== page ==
Thursday, August 30, 2018

High-Volume Sewing and Carpal Tunnel Syndrome

For the most part, someone doing household sewing or crafting doesn't have to worry too much about getting carpal tunnel syndrome. It's people who sew professionally who tend to see the kind of repetitive stress injury that leads to a carpal tunnel diagnosis. 

(I used to work in a sewing factory, and several of my co-workers had carpal tunnel pain and even surgeries for it.)

Wrist brace
Carpal tunnel wrist brace image By zyang 
[GFDL ( 
or CC BY 3.0  
(], via Wikimedia Commons

What to Do if You See Signs of Carpal Tunnel

So, if you're starting your own high-volume sewing business, you may need to be aware of ways to protect yourself from injury, and what to do if you start to notice carpal tunnel symptoms in yourself or your employees.

Carpal tunnel syndrome is caused by damage to a nerve in the wrist that lays alongside the carpal ligament, and according to My Carpal Tunnel, 60 million people worldwide have encountered this painful issue. 

The Link Between High-Volume Sewing and Carpal Tunnel

When you're sewing to make money, such as making a product in a factory or even putting out a large quantity of crafts to sell from home, you establish a rhythm and a way of moving efficiently, and you keep doing it over and over and over. 

With sewing, the main stress is already on your hands and wrists if you're properly seated at the machine, so if you're at all prone t repetitive stress injury, it's just kind of natural that that stress would affect your hands, wrists and forearms. 

Early Carpal Tunnel Symptoms to Watch For

If you notice a problem with carpal tunnel developing, you can sometimes slow its progression by doing some gentle forearm stretches and wearing a cockup brace that holds your hand in a slightly elevated position. 

The reason the brace helps, especially if you wear it while you sleep, is it extends the tunnel the carpal ligament runs through in your forearm. This lets swelling go down and reduces the pain.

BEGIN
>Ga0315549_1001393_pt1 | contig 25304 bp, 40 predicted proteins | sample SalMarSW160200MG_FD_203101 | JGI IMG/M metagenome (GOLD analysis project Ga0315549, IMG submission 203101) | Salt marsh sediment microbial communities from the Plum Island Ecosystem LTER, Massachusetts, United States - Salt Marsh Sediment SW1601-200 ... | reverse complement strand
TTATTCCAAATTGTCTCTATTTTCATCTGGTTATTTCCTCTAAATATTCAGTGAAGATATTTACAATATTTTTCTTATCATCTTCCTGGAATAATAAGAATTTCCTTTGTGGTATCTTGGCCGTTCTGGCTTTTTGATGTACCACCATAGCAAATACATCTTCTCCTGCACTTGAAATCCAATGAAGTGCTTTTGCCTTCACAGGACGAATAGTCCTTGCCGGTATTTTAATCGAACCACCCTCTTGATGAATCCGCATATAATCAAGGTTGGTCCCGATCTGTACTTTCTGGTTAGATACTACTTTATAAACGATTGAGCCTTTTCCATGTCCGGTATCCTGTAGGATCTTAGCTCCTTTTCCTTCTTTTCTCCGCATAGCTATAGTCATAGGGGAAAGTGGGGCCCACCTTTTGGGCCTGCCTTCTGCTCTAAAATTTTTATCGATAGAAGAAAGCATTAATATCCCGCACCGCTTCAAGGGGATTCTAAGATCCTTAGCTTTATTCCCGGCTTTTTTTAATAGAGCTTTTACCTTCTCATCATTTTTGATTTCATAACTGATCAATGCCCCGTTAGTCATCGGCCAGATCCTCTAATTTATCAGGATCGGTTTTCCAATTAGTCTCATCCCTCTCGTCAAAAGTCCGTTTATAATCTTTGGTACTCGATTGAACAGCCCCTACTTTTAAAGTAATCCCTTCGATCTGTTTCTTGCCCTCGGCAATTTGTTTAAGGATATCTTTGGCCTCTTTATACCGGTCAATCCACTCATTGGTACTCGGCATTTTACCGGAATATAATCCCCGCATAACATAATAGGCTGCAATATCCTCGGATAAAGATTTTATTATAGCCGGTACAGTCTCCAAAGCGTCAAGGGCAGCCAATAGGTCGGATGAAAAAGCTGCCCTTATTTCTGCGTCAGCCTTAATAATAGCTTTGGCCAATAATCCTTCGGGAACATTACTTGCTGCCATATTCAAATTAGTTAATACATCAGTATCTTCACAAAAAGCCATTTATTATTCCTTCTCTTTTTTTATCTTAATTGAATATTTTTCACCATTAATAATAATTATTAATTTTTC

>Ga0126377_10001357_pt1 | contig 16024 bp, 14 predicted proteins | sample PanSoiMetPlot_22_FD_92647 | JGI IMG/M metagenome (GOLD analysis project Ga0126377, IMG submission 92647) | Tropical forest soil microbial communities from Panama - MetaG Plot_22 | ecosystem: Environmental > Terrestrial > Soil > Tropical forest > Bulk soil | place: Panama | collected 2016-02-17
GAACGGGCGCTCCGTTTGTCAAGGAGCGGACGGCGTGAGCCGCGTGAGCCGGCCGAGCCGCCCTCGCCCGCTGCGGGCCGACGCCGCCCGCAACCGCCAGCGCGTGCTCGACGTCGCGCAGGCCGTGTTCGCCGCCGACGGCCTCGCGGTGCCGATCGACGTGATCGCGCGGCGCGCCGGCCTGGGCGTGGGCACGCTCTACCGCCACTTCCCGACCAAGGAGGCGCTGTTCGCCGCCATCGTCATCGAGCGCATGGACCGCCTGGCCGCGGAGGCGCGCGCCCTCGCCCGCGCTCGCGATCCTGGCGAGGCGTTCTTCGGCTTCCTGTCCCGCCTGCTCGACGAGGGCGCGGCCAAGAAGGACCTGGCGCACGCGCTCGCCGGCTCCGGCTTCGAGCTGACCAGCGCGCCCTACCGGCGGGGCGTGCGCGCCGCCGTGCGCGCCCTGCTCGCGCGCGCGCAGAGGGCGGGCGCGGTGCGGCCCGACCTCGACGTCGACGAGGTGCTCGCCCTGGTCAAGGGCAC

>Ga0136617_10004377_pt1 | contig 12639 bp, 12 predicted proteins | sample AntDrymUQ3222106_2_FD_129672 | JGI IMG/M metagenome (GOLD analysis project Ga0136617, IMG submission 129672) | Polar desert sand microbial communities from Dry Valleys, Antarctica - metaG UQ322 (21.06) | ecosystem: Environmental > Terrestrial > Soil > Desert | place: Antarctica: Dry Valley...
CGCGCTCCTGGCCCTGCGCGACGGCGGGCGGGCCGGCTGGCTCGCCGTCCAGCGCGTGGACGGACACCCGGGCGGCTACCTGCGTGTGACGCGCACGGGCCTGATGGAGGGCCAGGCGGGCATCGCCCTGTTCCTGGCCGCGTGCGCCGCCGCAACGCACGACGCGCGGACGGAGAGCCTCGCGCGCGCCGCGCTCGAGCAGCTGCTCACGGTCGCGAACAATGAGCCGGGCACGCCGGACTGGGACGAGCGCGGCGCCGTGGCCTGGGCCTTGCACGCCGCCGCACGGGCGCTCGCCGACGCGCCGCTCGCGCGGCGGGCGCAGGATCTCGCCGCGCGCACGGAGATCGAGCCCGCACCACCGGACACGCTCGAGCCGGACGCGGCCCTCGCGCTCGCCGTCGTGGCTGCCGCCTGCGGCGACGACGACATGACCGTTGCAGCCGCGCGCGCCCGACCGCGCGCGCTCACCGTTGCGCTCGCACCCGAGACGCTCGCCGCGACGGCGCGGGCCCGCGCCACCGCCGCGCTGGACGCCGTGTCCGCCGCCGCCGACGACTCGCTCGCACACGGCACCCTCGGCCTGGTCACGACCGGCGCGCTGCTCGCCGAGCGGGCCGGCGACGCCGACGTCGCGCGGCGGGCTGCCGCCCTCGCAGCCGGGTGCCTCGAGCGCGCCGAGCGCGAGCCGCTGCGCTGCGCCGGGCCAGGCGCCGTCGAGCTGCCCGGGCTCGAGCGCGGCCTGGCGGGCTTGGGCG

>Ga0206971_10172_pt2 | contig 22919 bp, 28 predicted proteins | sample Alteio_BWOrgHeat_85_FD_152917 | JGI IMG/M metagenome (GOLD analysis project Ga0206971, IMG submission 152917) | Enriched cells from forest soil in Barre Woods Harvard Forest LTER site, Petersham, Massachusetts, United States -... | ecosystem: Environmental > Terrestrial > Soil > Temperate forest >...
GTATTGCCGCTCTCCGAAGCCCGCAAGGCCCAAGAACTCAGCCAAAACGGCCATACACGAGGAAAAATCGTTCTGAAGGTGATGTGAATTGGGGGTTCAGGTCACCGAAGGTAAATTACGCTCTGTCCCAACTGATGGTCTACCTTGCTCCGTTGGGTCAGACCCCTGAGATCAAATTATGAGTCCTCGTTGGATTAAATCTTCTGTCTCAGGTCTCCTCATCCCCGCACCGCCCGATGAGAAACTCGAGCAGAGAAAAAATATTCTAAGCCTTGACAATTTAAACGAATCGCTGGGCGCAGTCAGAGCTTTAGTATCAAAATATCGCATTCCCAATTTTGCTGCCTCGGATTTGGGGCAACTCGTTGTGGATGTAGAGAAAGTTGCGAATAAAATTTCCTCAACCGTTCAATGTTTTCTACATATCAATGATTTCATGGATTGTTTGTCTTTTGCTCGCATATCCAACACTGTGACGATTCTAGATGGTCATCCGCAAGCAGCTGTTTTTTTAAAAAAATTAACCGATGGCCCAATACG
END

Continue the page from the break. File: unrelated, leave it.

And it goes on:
Just be sure to ask your doctor if a brace is right for your situation before you go get one so you don't waste your money or make your carpal tunnel symptoms worse.

Carpal Tunnel Surgery for Advanced Carpal Tunnel Syndrome

Very few people actually WANT carpal tunnel surgery, but if the pain is too intense and can't be treated by non-invasive methods, your doctor might suggest an operation. It's important to know that even after the operation, you'll have to treat your wrist with care because carpal tunnel syndrome can return even after surgery. 

What's worse, something could go wrong in the surgery, leaving you in even more pain. In a case like that, you may end up looking for a medical malpractice attorney Pittsburgh to help you with a claim of malpractice. 

Recovery from carpal tunnel surgery is a long process, too, which is another reason to be sure you need it. Sometimes the pain lets up as quickly as the same day of your surgery, according to WebMD, but you have to keep the bandages on for a week or two. Full recovery can take months. 

Your doctor will probably advise you to try some gentle wrist exercises after the surgery, and if your hand strength doesn't return, the doctor might prescribe occupational therapy to help make sure you don't end up hurting your wrist worse and needing a second surgery.

By Laure Justice

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